• Join over 1.2 million students every month
  • Accelerate your learning by 29%
  • Unlimited access from just £6.99 per month

Who is the Greater Villain - Godfrey or Dunstan

Extracts from this document...


Who is the Greater Villain - Godfrey or Dunstan? My understanding of a villain is a wicked person or some one who tricks someone. In the dictionary a "villain" is defined as a person who is guilty or capable of great wickedness or a criminal. My impressions of Godfrey are that he is weak, however he also has qualities of a villain as well. Godfrey's younger brother Dunstan is not like Godfrey and he us more like a villain than weak. My initial impressions of Godfrey were that he was a good person. This is shown in chapter 3, "Mr Godfrey, the eldest, a fine open - faced, good natured young man". The first time he seemed weak was when he kept his marriage to Molly Farren a secret. This implies that he was weak - willed and usually unable to think of much beyond his immediate material comfort. ...read more.


I feel sorry for Godfrey when he starts quivering and explains that he "hasn't got a shilling to bless his self with" this implies he is weak. Although Godfrey shows he is not as weak as it comes across because he threatens Dunsy, when Dunsy talks about her. Godfrey also didn't want to go to mornings meet as it was near Batherley (which was the place where him and Molly Farren got married). Godfrey and Molly Farrens secret marriage is a good example of guilt and moral cowardice. Godfrey keeps the marriage a secret, as he knows that if his father (Squire Cass) finds out about it, he would disown him. The person Godfrey really loves is Nancy Lammeter and everyone believes "such a daughter in law would be a saving to the old squire". I think Godfrey likes Nancy because he sticks up for her when he is talking to his brother, "Hold your tongue about Miss Nancy, you fool!" ...read more.


This is a great contrast to Godfrey who is a "fine, open - faced, good natured young man". Dunstan also blackmails Godfrey about his secret marriage. But I feel Molly Farren is also connected with Dunstan because she threatens Godfrey about telling his father, "she'll do as she threatens some day". This also gives me the impression that Dunstan had a hand in ensuring that he Godfrey married Molly Farren. Dunstan also tries to get wildfire off Godfrey, which he recalls as - "the last thing I've got to call my own". This implies he is a villain because Godfrey feels a lot for wildfire. However, Dunstan sells and kills the horse and then steels Silas Marner's money and runs away from Raveloe. In conclusion I think Godfrey is the weaker brother and Dunstan is the greater villain. I feel Godfrey is at the mercy of his brother because his brother knows his secret. ?? ?? ?? ?? Hannah Wood 11d English ...read more.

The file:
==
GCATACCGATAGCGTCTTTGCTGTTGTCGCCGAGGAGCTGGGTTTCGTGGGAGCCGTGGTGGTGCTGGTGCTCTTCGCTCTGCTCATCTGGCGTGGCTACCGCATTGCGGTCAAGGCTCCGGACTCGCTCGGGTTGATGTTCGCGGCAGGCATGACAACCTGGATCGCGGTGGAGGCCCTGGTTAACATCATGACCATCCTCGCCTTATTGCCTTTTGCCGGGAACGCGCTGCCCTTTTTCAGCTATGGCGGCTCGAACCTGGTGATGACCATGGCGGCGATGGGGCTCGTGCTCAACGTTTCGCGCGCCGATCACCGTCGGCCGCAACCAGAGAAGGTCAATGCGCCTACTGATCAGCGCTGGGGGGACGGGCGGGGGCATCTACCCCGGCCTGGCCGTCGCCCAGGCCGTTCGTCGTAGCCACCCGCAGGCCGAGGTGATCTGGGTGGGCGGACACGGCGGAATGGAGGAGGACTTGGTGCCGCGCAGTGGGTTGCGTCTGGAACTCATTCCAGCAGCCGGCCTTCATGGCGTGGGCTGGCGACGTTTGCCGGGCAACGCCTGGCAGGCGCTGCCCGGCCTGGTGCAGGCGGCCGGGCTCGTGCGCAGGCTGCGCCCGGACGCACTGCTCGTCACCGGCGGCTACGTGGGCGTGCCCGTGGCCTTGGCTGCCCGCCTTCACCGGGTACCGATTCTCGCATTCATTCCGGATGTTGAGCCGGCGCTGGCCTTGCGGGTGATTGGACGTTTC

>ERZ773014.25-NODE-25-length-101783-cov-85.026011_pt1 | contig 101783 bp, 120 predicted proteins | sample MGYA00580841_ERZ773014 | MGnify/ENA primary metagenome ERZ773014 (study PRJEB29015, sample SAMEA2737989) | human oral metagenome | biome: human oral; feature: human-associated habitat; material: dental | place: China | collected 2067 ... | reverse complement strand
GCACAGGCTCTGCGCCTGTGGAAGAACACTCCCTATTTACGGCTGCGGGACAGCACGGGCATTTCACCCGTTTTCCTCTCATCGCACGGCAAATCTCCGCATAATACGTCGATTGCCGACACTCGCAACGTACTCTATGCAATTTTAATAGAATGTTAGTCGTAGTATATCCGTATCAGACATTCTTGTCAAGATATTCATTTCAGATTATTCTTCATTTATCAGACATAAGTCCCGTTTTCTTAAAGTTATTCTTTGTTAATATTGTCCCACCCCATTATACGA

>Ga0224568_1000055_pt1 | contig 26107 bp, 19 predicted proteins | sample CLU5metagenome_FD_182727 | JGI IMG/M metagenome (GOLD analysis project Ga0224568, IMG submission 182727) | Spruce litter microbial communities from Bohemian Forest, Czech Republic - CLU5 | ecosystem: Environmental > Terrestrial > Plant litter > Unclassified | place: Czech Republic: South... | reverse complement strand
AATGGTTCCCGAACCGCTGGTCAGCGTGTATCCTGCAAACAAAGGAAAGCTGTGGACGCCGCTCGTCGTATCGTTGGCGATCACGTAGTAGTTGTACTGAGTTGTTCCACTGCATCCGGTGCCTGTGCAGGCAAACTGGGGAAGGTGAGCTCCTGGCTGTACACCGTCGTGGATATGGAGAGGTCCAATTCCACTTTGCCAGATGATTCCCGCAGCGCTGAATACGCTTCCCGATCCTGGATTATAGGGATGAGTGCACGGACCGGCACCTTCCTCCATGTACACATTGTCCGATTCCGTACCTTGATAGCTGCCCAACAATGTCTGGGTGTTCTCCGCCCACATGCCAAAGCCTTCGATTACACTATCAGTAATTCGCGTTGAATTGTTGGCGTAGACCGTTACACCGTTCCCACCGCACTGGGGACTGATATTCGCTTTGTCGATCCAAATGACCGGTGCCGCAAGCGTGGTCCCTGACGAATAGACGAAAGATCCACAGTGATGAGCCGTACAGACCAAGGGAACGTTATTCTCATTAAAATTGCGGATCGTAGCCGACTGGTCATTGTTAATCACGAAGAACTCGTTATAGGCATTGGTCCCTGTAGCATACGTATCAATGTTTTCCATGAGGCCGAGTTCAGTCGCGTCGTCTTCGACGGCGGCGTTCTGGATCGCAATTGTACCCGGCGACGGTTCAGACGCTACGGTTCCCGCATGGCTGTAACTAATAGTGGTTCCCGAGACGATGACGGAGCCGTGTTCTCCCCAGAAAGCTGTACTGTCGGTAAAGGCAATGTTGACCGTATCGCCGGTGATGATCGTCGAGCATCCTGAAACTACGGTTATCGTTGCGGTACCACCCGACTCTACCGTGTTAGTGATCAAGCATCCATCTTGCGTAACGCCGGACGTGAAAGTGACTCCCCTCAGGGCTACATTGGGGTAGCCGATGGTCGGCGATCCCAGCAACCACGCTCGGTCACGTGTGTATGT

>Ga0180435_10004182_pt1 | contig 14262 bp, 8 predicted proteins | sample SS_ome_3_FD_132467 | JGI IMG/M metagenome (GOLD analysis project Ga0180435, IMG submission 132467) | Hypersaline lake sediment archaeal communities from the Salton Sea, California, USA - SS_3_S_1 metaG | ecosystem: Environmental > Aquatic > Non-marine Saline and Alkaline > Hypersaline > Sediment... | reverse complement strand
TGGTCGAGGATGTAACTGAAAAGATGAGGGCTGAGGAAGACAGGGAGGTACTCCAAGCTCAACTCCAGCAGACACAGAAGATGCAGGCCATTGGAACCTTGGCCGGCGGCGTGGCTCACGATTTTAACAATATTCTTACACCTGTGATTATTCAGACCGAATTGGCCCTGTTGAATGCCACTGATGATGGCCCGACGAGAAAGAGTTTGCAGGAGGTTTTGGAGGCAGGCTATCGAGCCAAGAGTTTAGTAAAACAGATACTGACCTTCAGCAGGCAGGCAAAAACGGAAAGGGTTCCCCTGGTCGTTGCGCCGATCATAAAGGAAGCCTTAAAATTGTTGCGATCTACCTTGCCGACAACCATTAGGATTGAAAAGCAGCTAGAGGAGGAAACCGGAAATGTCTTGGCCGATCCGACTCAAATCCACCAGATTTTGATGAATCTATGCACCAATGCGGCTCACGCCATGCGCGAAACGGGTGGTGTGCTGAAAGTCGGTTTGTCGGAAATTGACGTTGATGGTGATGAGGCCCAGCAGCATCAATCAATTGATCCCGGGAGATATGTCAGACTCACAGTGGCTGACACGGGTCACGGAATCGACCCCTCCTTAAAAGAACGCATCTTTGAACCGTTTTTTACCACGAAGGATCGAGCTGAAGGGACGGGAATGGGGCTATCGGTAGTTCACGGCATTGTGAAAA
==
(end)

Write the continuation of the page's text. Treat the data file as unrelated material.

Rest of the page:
The above preview is unformatted text

This student written piece of work is one of many that can be found in our GCSE George Eliot section.

Found what you're looking for?

  • Start learning 29% faster today
  • 150,000+ documents available
  • Just £6.99 a month

Not the one? Search for your essay title...
  • Join over 1.2 million students every month
  • Accelerate your learning by 29%
  • Unlimited access from just £6.99 per month

See related essaysSee related essays

Related GCSE George Eliot essays

  1. "Analyse the representation of Multicultural Britain in the films Bend It Like Beckham and ...

    his family insult him and give him the name of an Indian hero. Indeed the other children do believe in Allah but not to such a large extent, the younger children especially. This may be because George has not bothered to interact or distill his beliefs into the younger members of the family, losing interest in children.

  2. They do the Poet in Different Voices

    The lunatics of my play are far more genteel than the mad men of the German piece, but they are committed (however well behaved they seem) and the doctors and nurses are still jailors. Eliot's work as a critic and a man of letters is also wide-ranging but outside of the remit for this project.

  1. Who is the greater villain? Godfrey or Dunstan.

    'For Mr Godfrey didn't look half so fresh-coloured and open as he used to do.' We are not yet told what is wrong with Godfrey so we are intrigued to read on. We feel concerned for his well-being and this makes us pity him in a way.

  2. To what extent do you agree that social and moral analysis is required of ...

    In response she tells him that; "There are other things to be more sorry for than that. But selfish people always think their own discomfort of more importance than anything else in the world: I see enough of that every day."

  • Over 160,000 pieces
    of student written work
  • Annotated by
    experienced teachers
  • Ideas and feedback to
    improve your own work